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22.1: Helmholtz Energy

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    We have answered the question: what is entropy, but we still do not have a general criterion for spontaneity, just one that works in an isolated system. We will consider what happens when we hold volume and temperature constant. As discussed previously, the expression for the change in internal energy:

    \[dU = TdS -PdV \nonumber \]

    is only valid for reversible changes. Let us consider a spontaneous change. If we assume constant volume, the \( -PdV \) work term drops out. From the Clausius inequality \(dS>\dfrac{δq}{T}\) we get:

    \[\underset{ \text{constant V} }{dU \le TdS } \nonumber \]

    \[\underset{ \text{constant V} }{ dU-TdS \le 0 } \nonumber \]

    Consider a new state function, Helmholtz energy, A:

    \[ A ≡ U -TS \nonumber \]

    \[dA = dU -TdS - SdT \label{diff1} \]

    If we also set \(T\) constant, we see that Equation \(\ref{diff1}\) becomes

    \[\underset{ \text{constant V and T} }{ dA=dU-TdS \le 0 } \nonumber \]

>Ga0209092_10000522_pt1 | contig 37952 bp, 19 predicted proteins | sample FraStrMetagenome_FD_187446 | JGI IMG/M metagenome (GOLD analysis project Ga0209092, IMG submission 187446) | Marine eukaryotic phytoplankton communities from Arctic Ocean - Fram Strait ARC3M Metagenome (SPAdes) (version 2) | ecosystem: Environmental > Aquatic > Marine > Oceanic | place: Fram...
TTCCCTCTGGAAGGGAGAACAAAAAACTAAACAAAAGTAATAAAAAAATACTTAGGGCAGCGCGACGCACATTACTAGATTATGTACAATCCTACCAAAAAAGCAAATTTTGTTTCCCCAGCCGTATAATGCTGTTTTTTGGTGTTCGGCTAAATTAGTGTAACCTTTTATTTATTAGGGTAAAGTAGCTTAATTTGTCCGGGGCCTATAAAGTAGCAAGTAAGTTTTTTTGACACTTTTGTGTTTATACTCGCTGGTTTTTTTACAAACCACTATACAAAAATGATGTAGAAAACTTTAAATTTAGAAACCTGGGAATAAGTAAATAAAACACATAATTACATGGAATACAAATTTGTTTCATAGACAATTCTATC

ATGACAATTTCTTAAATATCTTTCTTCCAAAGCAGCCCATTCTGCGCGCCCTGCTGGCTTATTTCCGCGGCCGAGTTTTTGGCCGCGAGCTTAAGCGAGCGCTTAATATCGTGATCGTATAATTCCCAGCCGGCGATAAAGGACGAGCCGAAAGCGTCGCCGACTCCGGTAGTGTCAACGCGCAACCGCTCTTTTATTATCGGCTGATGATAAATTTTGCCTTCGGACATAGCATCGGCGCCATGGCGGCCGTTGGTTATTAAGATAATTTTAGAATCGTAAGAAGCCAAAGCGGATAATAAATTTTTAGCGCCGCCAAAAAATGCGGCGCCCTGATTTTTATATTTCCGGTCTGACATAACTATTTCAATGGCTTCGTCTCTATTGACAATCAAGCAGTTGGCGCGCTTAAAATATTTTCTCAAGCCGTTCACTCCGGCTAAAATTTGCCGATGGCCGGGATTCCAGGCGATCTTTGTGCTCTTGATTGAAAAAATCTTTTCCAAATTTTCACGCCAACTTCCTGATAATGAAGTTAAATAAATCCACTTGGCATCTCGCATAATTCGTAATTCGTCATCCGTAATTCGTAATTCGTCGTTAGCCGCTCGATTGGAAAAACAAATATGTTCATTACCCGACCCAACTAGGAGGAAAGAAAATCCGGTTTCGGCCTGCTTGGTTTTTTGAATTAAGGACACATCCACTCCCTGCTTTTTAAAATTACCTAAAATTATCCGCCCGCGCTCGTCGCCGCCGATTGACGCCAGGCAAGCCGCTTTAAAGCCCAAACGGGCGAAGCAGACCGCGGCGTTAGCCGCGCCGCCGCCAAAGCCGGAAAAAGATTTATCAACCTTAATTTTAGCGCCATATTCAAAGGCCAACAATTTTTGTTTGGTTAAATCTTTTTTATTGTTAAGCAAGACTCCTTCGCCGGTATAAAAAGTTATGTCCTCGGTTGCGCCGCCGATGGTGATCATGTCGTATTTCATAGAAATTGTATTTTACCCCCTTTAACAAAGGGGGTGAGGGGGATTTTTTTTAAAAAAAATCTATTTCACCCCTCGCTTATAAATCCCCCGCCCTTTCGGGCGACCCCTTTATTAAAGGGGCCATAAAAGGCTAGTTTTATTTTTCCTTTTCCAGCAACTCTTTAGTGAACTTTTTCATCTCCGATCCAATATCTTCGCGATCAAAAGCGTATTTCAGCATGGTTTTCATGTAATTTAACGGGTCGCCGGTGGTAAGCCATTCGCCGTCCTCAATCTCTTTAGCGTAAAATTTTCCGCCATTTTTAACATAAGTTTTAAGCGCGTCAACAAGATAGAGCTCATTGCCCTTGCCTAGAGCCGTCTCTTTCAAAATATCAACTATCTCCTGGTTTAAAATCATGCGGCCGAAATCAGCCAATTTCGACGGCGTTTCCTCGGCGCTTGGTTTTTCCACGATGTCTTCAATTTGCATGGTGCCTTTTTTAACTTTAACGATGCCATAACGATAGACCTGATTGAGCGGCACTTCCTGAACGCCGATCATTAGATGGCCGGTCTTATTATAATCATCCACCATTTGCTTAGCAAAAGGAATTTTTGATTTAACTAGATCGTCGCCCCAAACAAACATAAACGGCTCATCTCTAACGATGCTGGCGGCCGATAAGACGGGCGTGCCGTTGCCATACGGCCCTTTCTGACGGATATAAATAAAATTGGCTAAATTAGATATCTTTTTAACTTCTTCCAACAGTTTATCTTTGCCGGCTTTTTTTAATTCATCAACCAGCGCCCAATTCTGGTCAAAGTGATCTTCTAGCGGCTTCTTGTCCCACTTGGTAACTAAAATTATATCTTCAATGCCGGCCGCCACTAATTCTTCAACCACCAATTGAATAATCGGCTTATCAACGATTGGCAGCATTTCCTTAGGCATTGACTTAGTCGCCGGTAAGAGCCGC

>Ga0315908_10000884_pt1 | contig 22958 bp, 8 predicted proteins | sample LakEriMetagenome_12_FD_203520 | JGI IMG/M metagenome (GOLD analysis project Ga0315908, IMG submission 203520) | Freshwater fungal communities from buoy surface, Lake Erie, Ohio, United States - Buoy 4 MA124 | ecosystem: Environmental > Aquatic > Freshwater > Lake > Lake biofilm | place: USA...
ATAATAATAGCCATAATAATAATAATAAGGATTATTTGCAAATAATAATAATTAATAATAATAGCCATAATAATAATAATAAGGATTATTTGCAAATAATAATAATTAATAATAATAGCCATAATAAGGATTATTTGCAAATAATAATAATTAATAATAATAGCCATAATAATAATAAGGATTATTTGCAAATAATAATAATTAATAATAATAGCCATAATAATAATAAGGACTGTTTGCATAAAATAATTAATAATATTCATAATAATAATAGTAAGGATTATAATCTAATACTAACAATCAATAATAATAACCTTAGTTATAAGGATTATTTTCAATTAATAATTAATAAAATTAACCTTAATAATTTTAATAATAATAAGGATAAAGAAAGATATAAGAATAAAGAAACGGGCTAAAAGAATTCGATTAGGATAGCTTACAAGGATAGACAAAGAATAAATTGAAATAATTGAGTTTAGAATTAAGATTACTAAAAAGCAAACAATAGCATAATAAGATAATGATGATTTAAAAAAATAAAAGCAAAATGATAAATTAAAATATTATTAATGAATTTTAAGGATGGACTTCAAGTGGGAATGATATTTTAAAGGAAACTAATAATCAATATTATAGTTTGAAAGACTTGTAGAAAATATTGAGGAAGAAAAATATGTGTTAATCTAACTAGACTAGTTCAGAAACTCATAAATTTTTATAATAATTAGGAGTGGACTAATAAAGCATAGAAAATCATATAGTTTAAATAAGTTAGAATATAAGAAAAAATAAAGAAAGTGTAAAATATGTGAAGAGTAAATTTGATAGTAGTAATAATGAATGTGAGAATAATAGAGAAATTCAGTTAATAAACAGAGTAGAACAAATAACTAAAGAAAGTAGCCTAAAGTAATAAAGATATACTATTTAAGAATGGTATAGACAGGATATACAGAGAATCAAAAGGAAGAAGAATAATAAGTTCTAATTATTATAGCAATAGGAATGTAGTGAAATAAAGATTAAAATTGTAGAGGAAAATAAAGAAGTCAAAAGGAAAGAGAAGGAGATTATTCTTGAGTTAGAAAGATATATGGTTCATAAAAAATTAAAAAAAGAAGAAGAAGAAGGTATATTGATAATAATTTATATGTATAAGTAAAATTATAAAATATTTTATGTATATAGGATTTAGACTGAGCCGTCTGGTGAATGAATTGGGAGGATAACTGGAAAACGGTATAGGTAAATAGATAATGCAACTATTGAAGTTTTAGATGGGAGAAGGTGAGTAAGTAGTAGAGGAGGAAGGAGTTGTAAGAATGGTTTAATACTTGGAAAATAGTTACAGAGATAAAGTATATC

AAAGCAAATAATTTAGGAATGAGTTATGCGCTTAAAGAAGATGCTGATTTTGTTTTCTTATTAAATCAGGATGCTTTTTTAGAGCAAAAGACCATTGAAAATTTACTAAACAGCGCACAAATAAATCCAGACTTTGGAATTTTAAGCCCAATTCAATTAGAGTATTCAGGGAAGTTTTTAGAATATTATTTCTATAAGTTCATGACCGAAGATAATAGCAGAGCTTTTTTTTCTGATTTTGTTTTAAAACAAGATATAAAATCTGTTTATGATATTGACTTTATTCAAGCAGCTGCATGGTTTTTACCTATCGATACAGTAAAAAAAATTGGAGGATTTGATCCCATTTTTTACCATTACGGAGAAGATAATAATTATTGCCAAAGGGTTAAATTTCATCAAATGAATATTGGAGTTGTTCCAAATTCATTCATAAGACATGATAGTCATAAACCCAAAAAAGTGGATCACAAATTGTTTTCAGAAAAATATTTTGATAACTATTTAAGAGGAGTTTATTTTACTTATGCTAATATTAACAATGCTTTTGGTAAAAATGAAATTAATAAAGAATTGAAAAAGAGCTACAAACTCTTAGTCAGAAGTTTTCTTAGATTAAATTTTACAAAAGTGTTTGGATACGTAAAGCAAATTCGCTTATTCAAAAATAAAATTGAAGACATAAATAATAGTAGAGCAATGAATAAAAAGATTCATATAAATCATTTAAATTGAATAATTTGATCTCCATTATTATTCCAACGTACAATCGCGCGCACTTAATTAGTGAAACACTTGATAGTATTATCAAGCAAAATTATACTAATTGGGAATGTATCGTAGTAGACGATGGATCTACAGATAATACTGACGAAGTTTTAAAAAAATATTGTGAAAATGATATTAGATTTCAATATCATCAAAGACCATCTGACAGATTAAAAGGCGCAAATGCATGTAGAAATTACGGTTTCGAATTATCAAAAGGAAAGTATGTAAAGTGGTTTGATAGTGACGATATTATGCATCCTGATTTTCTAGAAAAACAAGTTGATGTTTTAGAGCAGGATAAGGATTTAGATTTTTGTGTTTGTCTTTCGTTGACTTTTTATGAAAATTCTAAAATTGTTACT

This means that the Helmholtz energy, \(A\), is a decreasing quantity for spontaneous processes (regardless of isolation!) when \(T\) and \(V\) are held constant. \(A\) becomes constant once a reversible equilibrium is reached.

    Example 22.1.1 : What A stands for

    A good example is the case of the mixing of two gases. Let's assume isothermal conditions and keep the total volume constant. For this process, \(\Delta U\) is zero (isothermal, ideal) but the

    \[\Delta S_{molar} = -y_1R\ln y_1-y_2 R \ln y_2 \nonumber \]

    This means that

    \[\Delta A_{molar} = RT (y_1\ln y_1+y_2\ln y_2). \nonumber \]

    This is a negative quantity because the mole ratios are smaller than unity. So yes this spontaneous process has a negative \(\Delta A\). If we look at \(\Delta A = \Delta U - T\Delta S\) we should see that the latter term is the same thing as \(-q_{rev}\) So we have :

    \[\Delta A = \Delta U - q_{rev} = w_{rev} \nonumber \]

    This is however the maximal work that a system is able to produce and so the Helmholtz energy is a direct measure of how much work one can get out of a system. \(A\) is therefore often called the Helmholtz free energy. Interestingly this work cannot be volume work as volume is constant. so it stands for the maximal other work (e.g. electrical work) that can be obtained under the unlikely condition that volume is constant.

    Natural variables of A

    Because \(A≡ U-TS\) we can write

    \[dA = dU -TdS -SdT \nonumber \]

    \[dA = TdS -PdV -TdS -SdT = -PdV - SdT \nonumber \]

    The natural variables of \(A\) are volume \(V\) and temperature \(T\).

    22.1: Helmholtz Energy is shared under a CC BY-NC-SA 4.0 license and was authored, remixed, and/or curated by LibreTexts.